In body-centered (somatic) counseling we look at the mind and body as one inseparable unit. That is, anything that happens in the body will also show up in the mind, and anything that happens in the mind will also show up in the body. It has been both my personal and profession experience that a body-centered approach creates the deepest healing. As an ordained minister and body-centered counselor, I work with both body and mind throughout our sessions.
Somatic counseling is a holistically oriented therapy that integrates physical, mental, emotional, and spiritual health. It accomplishes this by helping us to become aware of our bodies and the sensations we experience through them. Body awareness and movement are combined with dialogue in order to reveal the connections between life experiences and bodily experiences. This provides an opportunity to heal the whole person.
In somatic counseling we learn that the body is a deep resource and our most accessible teacher. To travel deep into the body is to discover truth. The body is a source of information and a vehicle for transformation and it is through the body that we communicate with the unconscious. The path to our authentic selves is through the body, not through denial of the body.
I work with the body for two main reasons. The first is that I found body-centered counseling critical to my own healing process. I spent several years in therapy and had learned to understand the root of my issues, however, understanding my issues didn’t help me actually move through them. It was through somatic counseling that I actually noticed a difference in my life.
The second reason I work with the body is that somatic counseling is strongly supported by clinical research, trauma research and the latest discoveries in neuroscience. The nervous system basically regulates how chilled out or freaked out we are. Because the roots of many dysfunctions are nervous system dysregulation (a common side-effect of trauma) and a cultural overemphasis on cognitive processes, I use breath, movement, vocalization, dialogue, and sometimes touch to help people regulate over-active and under-active nervous system responses, as well as to provide relief to an overactive mind. I work with the body because, unlike our minds, which can often circulate in confusion, the body doesn’t lie. Working with the body in a mindful state can often produce more clarity and healing than working on the cognitive (thinking brain) level alone.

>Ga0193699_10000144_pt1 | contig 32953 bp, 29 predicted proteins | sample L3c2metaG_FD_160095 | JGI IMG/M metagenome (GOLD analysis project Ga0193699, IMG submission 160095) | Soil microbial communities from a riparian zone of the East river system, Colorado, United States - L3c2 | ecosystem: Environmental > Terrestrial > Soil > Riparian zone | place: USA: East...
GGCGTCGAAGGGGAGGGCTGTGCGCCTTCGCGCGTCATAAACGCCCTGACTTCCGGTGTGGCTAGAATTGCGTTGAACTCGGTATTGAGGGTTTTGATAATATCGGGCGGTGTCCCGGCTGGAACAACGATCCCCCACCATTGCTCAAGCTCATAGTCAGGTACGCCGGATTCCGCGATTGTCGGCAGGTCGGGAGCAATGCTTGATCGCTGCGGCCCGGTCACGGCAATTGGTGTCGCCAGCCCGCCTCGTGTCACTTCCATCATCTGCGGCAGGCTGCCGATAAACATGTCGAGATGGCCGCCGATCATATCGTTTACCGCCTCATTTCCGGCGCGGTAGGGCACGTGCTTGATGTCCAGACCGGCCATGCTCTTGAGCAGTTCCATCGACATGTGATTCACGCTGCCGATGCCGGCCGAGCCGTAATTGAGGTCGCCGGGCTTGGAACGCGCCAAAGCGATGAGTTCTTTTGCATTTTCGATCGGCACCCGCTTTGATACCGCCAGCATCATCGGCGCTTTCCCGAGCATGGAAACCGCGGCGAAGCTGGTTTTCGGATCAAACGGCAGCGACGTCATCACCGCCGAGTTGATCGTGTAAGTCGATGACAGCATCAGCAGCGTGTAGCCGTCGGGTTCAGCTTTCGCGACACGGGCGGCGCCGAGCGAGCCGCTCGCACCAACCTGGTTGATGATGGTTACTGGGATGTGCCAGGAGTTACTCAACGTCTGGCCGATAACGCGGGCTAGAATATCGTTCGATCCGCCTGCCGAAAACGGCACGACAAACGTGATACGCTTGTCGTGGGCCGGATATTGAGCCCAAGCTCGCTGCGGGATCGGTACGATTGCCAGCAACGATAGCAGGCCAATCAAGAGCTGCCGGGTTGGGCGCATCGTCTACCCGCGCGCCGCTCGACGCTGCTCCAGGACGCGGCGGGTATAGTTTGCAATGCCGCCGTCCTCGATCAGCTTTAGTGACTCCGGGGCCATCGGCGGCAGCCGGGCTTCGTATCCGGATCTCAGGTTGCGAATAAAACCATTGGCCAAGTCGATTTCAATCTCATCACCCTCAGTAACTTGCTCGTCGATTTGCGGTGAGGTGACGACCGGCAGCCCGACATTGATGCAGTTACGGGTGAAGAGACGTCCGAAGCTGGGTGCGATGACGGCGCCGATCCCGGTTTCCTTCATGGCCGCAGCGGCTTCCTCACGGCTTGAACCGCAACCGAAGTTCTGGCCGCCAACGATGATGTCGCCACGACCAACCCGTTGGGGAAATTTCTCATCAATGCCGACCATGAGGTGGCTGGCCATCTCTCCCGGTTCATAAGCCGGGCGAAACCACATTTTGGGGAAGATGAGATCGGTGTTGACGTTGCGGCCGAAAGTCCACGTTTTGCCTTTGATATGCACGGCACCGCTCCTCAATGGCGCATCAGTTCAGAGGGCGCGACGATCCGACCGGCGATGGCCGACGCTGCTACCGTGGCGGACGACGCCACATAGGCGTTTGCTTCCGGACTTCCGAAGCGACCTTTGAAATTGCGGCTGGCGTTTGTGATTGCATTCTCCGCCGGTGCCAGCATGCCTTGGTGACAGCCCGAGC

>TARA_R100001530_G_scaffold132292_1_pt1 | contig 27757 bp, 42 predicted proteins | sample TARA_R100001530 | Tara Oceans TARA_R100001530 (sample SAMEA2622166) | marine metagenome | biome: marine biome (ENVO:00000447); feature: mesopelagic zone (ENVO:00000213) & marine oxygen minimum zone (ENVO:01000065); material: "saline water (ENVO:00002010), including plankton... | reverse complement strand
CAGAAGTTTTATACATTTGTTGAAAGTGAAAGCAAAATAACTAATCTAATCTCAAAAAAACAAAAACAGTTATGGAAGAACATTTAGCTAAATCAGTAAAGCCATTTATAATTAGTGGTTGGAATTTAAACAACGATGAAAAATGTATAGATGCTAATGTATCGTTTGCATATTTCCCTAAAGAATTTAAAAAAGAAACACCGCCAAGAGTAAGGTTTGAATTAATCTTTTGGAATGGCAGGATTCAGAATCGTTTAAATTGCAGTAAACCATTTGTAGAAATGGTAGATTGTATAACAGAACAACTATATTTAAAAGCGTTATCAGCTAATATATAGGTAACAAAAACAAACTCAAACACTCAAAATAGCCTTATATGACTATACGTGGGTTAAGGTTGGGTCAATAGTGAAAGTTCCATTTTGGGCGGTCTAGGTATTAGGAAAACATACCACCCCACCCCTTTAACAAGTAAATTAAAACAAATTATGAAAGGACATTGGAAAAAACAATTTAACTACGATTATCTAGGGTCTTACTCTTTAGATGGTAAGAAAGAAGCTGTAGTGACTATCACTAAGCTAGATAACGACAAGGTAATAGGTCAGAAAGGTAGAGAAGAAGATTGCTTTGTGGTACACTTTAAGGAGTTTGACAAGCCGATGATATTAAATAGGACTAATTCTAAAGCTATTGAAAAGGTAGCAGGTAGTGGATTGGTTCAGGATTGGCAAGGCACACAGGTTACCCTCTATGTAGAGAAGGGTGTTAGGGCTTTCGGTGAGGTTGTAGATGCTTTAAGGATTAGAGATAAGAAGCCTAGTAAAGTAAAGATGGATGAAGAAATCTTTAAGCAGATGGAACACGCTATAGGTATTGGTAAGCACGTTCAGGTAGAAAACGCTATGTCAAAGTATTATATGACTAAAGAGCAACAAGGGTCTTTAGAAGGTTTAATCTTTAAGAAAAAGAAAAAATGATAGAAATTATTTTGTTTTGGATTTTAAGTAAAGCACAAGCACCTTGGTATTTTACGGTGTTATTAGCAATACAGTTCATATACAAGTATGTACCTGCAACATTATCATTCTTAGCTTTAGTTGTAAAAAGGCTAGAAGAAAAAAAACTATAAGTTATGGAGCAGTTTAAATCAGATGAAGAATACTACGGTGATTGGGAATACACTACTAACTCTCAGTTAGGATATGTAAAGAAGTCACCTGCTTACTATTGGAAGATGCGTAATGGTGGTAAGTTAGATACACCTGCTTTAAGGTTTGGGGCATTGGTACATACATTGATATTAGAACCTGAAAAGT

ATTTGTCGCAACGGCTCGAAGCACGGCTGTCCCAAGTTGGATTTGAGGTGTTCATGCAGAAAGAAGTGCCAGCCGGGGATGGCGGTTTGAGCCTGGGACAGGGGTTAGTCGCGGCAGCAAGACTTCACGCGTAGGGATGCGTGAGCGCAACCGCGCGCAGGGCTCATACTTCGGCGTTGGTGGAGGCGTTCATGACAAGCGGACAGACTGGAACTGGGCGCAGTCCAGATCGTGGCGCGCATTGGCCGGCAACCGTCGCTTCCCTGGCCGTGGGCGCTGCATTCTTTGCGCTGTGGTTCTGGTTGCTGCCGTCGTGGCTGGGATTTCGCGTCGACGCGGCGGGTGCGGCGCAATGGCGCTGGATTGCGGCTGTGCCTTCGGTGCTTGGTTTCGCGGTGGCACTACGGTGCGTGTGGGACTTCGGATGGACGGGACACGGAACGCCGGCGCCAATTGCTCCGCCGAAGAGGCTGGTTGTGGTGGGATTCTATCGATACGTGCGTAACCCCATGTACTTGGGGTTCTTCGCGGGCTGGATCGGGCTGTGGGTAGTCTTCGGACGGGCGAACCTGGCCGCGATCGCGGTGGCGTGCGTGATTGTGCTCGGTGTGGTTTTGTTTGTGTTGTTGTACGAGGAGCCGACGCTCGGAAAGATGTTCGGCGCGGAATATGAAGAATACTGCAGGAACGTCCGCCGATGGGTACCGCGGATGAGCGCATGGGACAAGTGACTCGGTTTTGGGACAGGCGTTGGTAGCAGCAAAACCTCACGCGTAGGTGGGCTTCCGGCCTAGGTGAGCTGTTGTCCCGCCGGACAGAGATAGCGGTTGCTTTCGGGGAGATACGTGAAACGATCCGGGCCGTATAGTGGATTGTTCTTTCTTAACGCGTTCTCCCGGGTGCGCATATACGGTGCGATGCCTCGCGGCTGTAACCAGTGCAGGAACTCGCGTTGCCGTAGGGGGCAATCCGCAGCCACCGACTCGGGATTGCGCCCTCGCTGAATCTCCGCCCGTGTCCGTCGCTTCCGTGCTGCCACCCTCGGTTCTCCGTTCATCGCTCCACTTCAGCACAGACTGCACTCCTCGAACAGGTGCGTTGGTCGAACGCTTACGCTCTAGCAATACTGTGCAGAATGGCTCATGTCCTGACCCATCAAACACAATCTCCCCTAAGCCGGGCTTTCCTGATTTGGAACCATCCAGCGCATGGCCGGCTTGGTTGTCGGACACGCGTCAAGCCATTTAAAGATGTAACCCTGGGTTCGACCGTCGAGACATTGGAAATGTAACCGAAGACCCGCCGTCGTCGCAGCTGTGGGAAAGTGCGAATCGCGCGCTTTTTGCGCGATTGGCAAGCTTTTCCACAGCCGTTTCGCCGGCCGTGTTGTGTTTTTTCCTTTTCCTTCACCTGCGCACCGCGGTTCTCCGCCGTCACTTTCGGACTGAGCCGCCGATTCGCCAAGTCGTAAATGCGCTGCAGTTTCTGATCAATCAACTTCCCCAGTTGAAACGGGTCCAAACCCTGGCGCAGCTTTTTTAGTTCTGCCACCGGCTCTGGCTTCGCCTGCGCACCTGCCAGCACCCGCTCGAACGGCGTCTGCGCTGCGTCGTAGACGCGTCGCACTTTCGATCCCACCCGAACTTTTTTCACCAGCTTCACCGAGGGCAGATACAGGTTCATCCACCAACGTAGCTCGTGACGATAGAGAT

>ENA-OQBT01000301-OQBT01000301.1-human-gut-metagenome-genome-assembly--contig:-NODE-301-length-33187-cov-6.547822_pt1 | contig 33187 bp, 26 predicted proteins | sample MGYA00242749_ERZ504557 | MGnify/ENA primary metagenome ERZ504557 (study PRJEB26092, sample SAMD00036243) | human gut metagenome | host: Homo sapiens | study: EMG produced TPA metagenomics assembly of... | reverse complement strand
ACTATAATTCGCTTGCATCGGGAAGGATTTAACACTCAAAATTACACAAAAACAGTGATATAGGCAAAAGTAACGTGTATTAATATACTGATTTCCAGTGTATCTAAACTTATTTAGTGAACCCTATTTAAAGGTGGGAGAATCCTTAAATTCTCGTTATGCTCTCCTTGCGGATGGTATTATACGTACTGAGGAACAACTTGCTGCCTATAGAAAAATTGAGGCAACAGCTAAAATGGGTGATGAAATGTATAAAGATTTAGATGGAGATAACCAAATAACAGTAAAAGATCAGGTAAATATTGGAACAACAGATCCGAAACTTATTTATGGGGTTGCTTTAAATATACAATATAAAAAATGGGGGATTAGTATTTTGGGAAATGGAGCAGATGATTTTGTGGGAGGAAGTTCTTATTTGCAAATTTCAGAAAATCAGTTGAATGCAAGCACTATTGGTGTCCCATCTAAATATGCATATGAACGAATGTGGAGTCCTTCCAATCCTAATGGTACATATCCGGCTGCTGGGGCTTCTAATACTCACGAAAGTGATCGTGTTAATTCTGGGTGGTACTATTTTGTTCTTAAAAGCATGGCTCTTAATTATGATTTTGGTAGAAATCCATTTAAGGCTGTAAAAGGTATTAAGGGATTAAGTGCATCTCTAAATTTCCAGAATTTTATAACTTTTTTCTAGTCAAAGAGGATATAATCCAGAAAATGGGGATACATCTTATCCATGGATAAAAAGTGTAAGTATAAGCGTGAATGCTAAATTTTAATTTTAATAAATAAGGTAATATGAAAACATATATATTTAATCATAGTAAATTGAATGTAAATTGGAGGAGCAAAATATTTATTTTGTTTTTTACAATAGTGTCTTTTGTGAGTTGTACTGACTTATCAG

Somatic Counseling & Trauma
Body-centered counseling is particularly relevant to trauma. When I work with people suffering from the aftermath of trauma, I am often working with nervous system regulation. Traumatized people often enter into states of hyperarousal, that is, an elevated sympathetic nervous system (fight or flight) response. In this state people are often anxious, tense, agitated, or what you might call “wiggy”. This is particularly true for those suffering from Posttraumatic Stress & Posttraumatic Stress Disorder. When the sympathetic nervous system is in full gear, the hippocampus becomes relatively inactive. Since the hippocampus is responsible for incorporating memory and meaning making, the hippocampus must be online in order for counseling interventions to have lasting effect on the client. I used body-centered interventions to help people lower their state of hyperarousal. I then integrate other therapies, such as Internal Family Systems, to work with the unresolved trauma.
Traumatized people can also experience recurrent states of hypoarousal (that is, an under-active response system common in the freeze response). People can experience this as “going away”, shutting down, or numbing out. Hypoarousal also interferes with necessary hippocampus function, so I use body-centered techniques to elevate the individual’s arousal.
Counseling is most effective when our bodies are involved in the process. Everything we know about neuroscience and the nervous system clearly indicates that a body-based approach to healing is the most holistic and integrative. Part of what makes a body-based approach to counseling effective is that the body doesn’t lie. We can convince others and ourselves all kinds of things that aren’t true, but the truth will show up in the body. Lie detector tests are an example of how this works. A person can be calm on the outside while lying, but their insides may be speaking a whole different truth.